In vascular work, the present invention is also usable to determine how serious the danger of gangrene may be. In this case, the instrument may be set near the dark end of the gray scale for the portion of the skin over tissue where gangrene is feared. Again, the brightness control adjustment will normally not cause average skin temperature to record in the center of the gray scale, but will be sufiiciently near the dark end to give the desired degree of contrast.
In the two most important uses described above, for cancer diagnosis and diagnosis of vascular diseases, the invention has utilized an equilibrium skin temperature as far as external environment is concerned. Putting it another way, the indication of the skin temperatures has been the result of the equilibrium between the hotter spot underneath, or colder in the case of a vascular stoppage, and the skin itself, and for this purpose, of course, the skin may be subjected to a uniform environment of almost any suitable temperature, ranging from a warm room to a cool room, the latter, however, being often preferred.
There are, however, situations where it is desirable, and in some cases necessary, to measure not a skin temperature after equilibrium has been reached, but to measure the rate at which a particular portion of the body tissue is supplying heat. Let us take, for example, the situation presented by a blood vessel, for example an artery, which may have become misplaced by accident or other damage, or which may have a stoppage that is not a clot, but has decreased the blood flow. In such cases, ordinarily, an infrared thermogram made by the present invention, as described above, will not show the location of the blood vessel or changes along it with sufficient contrast, because the temperature of the blood vessel may be the same as the surrounding tissue, and in the case of a partial stoppage the temperature below the stoppage may still be approximately the same as the surrounding tissue if there is a fair amount of flow of blood, even though somewhat restricted. The equilibrium method of thermography will not work well in such cases, because if the blood is about the same temperature as the tissue, so will be the skin above it.
An extremely important modification of the present invention permits the diagnosis of changes in such cases by a special procedure. In this procedure the skin is deliberately cooled down, either by contact with cold water, ice, volatile liquids, mentholated jellies, watersoluble jellies which cool by evaporation, or by exposing it to uniform radiation from a cold plate, cold window, or the like. The skin is brought down to a temperature at which practically everything is too cold to record photographically with a known or an approximated setting of the infrared thermograph brightness control. Now the chilling is removed, although it is still necessary to maintain a uniform thermal environment for the skin, and the blood flowing through the blood vessel proceeds to heat up the tissues and hence the skin over them. This is now a function, not only of the temperature of the blood in the blood vessel, but rather the rate at which it is warming up the chilled tissue and skin. Rather dramatic results have been obtainable because, as the skin begins to warm up, first the blood vessels nearest the surface begin to show, and then the deeper ones, also veins are often a little hotter than arteries and show up first. The thermograms are quite striking, but since there are quite a few variables, it is often not possible to determine exactly the moment when the best thermogram will be obtained. It is, therefore, present practice to take more than one thermogram, usually one at a skin temperature too low to show anything Worthwhile, and then one or more as the tissues and the skin warm up.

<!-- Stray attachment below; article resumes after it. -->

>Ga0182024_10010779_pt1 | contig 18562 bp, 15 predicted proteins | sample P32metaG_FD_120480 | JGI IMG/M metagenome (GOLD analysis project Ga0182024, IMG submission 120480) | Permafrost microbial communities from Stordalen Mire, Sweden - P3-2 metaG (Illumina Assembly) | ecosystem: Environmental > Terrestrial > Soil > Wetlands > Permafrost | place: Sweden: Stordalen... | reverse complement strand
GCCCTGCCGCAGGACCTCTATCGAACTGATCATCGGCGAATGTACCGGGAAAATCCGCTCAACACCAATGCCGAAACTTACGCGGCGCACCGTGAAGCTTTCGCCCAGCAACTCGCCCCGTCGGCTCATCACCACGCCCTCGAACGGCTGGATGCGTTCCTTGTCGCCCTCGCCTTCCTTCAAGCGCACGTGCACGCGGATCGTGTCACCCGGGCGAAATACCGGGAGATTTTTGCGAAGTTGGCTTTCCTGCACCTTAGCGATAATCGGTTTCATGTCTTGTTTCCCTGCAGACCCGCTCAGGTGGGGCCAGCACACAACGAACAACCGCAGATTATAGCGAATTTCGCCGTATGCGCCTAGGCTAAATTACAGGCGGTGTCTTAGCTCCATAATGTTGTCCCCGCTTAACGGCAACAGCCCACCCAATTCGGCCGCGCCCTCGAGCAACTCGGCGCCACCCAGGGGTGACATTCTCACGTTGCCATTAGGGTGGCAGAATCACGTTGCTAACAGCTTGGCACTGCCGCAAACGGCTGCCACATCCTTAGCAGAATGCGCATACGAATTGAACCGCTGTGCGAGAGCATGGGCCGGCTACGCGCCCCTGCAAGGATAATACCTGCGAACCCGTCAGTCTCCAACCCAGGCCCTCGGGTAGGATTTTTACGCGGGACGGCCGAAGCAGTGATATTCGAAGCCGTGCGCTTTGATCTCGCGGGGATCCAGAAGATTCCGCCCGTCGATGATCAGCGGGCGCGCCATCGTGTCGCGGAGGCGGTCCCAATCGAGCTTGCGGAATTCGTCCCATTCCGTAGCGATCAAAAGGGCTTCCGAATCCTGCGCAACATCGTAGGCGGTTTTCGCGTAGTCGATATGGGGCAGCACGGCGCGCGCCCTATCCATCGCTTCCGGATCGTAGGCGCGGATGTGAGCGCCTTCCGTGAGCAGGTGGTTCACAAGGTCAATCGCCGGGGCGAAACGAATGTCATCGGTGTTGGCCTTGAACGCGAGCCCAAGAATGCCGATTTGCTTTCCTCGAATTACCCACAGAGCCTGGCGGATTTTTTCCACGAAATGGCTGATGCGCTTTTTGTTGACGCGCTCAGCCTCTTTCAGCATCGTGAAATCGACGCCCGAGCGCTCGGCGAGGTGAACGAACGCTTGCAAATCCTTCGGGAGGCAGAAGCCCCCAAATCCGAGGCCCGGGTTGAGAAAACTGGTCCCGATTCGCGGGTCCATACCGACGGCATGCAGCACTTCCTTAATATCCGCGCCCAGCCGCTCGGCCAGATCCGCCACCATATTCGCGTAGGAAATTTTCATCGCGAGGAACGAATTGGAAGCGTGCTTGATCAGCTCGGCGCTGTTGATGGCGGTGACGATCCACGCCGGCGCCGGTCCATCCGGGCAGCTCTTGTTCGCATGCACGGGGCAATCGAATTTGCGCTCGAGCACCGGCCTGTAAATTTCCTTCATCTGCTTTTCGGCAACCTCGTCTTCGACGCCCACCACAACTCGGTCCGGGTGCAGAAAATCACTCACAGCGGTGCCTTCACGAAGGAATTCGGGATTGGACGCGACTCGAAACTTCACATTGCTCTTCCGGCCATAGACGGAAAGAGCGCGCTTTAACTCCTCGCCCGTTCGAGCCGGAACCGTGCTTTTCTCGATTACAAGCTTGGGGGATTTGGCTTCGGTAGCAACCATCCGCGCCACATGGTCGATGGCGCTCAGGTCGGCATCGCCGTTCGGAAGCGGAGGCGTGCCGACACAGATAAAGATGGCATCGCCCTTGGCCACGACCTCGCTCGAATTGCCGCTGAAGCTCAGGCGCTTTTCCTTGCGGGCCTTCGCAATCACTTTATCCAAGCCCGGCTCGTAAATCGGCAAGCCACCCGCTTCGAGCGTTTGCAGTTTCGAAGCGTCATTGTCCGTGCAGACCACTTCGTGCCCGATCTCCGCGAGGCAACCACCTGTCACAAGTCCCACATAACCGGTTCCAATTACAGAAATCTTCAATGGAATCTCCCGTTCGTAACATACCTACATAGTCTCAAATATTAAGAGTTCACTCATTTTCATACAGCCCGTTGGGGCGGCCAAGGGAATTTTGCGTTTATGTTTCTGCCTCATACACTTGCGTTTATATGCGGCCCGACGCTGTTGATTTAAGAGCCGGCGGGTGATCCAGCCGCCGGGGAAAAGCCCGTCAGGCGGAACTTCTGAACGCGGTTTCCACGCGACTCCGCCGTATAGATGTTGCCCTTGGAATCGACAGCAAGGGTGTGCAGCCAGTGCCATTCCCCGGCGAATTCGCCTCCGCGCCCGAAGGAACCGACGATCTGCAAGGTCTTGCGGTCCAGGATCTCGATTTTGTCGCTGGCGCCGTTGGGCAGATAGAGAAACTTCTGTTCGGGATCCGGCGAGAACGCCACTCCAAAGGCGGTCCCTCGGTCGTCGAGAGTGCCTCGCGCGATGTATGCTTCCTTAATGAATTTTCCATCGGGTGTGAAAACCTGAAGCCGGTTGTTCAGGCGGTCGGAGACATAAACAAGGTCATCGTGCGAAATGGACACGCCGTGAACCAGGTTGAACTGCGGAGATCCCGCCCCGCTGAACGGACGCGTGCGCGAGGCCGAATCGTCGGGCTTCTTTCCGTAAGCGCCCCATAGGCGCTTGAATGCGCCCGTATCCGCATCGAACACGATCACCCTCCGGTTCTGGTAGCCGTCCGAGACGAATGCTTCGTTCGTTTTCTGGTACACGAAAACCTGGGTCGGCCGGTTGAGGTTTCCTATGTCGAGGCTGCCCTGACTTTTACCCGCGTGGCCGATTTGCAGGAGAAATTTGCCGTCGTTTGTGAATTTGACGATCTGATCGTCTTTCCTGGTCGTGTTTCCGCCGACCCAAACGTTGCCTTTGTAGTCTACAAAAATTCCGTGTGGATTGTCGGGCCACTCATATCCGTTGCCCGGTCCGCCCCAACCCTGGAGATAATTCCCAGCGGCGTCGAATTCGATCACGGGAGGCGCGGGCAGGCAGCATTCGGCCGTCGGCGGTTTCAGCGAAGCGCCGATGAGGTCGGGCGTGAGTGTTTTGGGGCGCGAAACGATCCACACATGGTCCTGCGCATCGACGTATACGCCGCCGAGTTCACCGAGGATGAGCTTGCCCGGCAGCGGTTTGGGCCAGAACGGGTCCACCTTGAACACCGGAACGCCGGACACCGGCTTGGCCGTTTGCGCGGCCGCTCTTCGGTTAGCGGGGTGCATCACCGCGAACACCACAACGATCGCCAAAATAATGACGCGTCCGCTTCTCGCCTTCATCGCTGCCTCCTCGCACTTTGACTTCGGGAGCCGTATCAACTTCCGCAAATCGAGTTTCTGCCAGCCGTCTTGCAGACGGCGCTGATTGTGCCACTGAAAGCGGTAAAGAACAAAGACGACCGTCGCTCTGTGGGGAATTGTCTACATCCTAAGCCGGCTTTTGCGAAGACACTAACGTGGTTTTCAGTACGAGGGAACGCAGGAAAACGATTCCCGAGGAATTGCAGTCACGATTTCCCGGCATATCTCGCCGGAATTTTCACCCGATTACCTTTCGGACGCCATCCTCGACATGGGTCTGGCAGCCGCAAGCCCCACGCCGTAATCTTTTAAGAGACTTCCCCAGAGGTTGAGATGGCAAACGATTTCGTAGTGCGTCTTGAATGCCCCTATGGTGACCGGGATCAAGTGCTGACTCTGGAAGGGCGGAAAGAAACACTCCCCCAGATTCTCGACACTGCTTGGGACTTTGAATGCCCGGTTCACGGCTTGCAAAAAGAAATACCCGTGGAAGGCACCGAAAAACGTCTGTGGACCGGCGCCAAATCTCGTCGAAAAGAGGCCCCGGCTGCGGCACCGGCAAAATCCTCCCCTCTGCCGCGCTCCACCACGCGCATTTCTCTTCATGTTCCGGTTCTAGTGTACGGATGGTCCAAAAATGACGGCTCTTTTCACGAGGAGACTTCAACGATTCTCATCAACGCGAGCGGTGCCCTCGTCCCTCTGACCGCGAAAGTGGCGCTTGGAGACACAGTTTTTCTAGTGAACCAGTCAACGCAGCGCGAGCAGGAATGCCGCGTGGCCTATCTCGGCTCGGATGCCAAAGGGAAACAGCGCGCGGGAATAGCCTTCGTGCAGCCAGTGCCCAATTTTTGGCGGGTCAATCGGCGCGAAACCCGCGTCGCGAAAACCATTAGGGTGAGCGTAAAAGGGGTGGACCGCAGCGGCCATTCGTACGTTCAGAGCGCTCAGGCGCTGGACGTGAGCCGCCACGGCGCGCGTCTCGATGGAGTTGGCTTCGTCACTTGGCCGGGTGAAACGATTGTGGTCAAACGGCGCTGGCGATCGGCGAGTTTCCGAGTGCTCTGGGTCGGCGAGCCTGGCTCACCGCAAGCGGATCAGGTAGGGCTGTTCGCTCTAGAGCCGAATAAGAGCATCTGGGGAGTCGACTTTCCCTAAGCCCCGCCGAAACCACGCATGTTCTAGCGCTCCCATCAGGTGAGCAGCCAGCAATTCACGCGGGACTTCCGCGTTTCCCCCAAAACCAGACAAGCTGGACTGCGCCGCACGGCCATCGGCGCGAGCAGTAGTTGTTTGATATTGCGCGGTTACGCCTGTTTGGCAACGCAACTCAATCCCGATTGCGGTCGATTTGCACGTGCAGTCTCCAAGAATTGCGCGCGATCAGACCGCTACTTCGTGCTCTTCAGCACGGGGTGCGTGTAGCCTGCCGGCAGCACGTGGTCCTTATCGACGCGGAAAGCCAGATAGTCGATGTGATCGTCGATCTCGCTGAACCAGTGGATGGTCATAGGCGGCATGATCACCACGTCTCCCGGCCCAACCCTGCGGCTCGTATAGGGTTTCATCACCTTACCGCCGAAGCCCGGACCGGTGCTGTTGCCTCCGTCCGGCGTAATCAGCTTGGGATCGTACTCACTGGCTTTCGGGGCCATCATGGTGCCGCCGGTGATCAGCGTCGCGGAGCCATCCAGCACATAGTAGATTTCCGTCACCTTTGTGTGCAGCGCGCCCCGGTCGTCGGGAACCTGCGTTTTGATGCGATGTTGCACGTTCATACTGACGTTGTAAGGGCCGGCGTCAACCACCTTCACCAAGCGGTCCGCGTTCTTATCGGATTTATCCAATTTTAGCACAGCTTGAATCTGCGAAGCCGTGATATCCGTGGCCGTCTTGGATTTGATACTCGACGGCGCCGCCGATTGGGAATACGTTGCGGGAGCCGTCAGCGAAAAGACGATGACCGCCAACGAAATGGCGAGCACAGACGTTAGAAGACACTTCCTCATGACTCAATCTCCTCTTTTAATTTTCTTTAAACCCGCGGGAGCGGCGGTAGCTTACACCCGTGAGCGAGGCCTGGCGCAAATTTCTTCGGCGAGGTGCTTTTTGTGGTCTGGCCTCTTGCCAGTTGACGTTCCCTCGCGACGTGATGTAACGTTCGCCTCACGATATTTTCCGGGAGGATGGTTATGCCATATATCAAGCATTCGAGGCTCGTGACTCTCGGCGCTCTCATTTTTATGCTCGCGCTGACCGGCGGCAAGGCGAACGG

While the most important advantage of the preferred specific modification involving pre-chilling of the skin with gradual warming up is in vascular work, this modification is not so limited. In many cases, clearer thermograms for cancer detection have been obtained by using the pre-chilling and warming up modification, and it is therefore an advantage of the present invention that the diagnostician has several modifications for cancer diagnosis from which he may pick the most suitable for a given patient. It should be noted that the chilling and Warming up method can vary the contrast by showing warming up of the skin due to rate of heat supply to the tissues beneath rather than an equilibrium which is reached. In many cases of malignancy the greater heat of the malignant growth includes a more rapid supply of heat and this is why improved diagnostic thermograms for the diagnosis of suspected malignancy may often be obtained by the prechilling and warming up method. Also, for many such purposes, the contrast obtainable when the skin and tissues have reached an equilibrium is not the best. For many purposes, therefore,- the prechilling modification is the preferred one;
The invention will be briefly described in connection with the examples which illustrate various uses of the diagnostic process under various conditions.